But even though we know all of this about him, many of us find ourselves still asking: Who is Barack Obama? Who is this man who suddenly rose to fame in 2004 and rode the crest of an energetic wave all the way to Pennsylvania Avenue four years later? Who, after less than two years in office, passed landmark legislation while he simultaneously dropped like a stone in the polls as his party suffered a crushing midterm defeat in 2010? And who, on May 1, 2011, issued the surprise Sunday night announcement that our Navy SEALs had killed Osama bin Laden, challenging much of what most Americans thought we knew about him?

For much of his presidency, Barack Obama has been a far more closely observed candidate and president than his predecessor. It’s also true that he has given his observers much more to work with among his prolific speechwriting, two widely read autobiographies, media accessibility, and open responses to questions; nevertheless journalists, critics, and supporters alike struggle to define him clearly. The scrutiny that has persisted well into his first term reveals more about the scrutinizers than about the subject, however. Birthers cannot relate to him except as an imposter, someone other, black and foreign. He came into office preaching that we all have common ground as Americans, and has been in a maelstrom of controversy questioning whether he is himself a U.S. citizen. His message of unity has been overshadowed by the divisiveness of his very existence. Deep into a first term in which Obama has often seemed adrift and embattled, the question of his identity remains uppermost in the nation’s mind—but the answer stays elusive.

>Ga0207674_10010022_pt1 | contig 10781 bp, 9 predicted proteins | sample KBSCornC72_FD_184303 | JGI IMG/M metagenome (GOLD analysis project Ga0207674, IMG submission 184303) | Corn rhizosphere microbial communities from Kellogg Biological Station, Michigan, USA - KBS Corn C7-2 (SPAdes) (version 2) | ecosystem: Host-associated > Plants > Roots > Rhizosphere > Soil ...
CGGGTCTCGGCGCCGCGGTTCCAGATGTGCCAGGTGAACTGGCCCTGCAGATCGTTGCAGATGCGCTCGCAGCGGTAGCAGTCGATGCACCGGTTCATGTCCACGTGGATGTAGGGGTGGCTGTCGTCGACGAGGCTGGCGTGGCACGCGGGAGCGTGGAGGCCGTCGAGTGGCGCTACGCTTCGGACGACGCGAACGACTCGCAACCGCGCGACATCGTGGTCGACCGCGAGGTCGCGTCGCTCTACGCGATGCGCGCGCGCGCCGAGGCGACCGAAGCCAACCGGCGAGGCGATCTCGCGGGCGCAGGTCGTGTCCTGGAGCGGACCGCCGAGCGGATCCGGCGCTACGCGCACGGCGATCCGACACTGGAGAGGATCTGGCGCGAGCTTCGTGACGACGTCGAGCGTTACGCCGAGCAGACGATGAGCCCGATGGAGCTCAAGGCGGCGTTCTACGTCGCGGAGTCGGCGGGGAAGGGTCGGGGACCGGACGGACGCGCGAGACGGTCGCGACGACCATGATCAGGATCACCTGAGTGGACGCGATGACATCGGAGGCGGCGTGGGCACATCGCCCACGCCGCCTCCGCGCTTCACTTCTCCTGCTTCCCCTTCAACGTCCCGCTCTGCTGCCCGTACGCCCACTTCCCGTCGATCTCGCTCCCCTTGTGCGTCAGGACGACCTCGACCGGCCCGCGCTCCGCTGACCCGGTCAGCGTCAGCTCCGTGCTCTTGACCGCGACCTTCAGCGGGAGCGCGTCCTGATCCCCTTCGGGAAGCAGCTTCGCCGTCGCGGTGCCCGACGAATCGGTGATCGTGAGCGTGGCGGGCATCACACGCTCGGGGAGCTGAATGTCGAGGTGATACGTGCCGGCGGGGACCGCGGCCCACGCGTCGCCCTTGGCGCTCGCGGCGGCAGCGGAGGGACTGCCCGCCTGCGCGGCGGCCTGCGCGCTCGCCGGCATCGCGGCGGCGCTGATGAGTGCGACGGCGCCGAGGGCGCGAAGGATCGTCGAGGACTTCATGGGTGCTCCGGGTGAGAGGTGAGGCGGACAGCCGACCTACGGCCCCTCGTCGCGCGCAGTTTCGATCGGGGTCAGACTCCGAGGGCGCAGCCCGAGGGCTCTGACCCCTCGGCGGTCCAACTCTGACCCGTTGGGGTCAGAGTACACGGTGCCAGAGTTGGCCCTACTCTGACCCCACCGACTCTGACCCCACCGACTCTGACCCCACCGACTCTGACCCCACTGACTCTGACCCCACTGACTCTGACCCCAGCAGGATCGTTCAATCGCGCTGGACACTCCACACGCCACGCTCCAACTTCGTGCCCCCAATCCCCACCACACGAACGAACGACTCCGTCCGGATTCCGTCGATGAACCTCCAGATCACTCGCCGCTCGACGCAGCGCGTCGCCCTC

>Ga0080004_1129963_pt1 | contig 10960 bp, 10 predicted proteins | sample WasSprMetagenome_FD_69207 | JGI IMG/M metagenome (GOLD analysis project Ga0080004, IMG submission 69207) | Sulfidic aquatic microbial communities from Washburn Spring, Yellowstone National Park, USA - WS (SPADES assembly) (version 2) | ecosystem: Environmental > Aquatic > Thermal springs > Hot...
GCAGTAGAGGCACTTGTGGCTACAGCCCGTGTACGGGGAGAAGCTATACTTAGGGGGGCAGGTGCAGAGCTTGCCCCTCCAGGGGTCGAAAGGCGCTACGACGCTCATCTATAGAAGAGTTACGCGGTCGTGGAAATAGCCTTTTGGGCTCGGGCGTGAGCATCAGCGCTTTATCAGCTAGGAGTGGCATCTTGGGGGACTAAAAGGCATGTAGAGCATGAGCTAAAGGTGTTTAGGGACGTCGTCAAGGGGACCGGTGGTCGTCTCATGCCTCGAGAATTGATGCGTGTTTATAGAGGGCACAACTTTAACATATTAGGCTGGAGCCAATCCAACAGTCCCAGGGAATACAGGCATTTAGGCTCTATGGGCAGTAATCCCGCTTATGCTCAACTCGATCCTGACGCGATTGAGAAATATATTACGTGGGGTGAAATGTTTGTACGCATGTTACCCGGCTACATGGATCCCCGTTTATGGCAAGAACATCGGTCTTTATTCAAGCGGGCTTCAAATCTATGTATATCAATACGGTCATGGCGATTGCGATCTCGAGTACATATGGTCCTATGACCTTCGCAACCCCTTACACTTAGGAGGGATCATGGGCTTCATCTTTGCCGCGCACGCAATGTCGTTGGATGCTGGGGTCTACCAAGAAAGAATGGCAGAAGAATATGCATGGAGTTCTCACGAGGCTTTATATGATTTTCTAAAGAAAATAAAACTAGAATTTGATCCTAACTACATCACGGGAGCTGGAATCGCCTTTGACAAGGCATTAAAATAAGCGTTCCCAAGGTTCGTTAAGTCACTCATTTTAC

More than eight years ago, I began questioning the full and true identity of President George W. Bush, inspired by then-nascent concerns that our president was more disturbed than anyone suspected. That inquiry grew into a full-fledged exercise in applied psychoanalysis, the discipline pioneered by Sigmund Freud of using psychoanalytic principles to assess the personalities and motivations of public figures. In 2004, I published my findings in Bush on the Couch, in which I showed that the psychoanalytic method can shed light on our leaders and how they got to be who they are. The book struck a chord and helped to usher in a new way of assessing and discussing presidential behavior.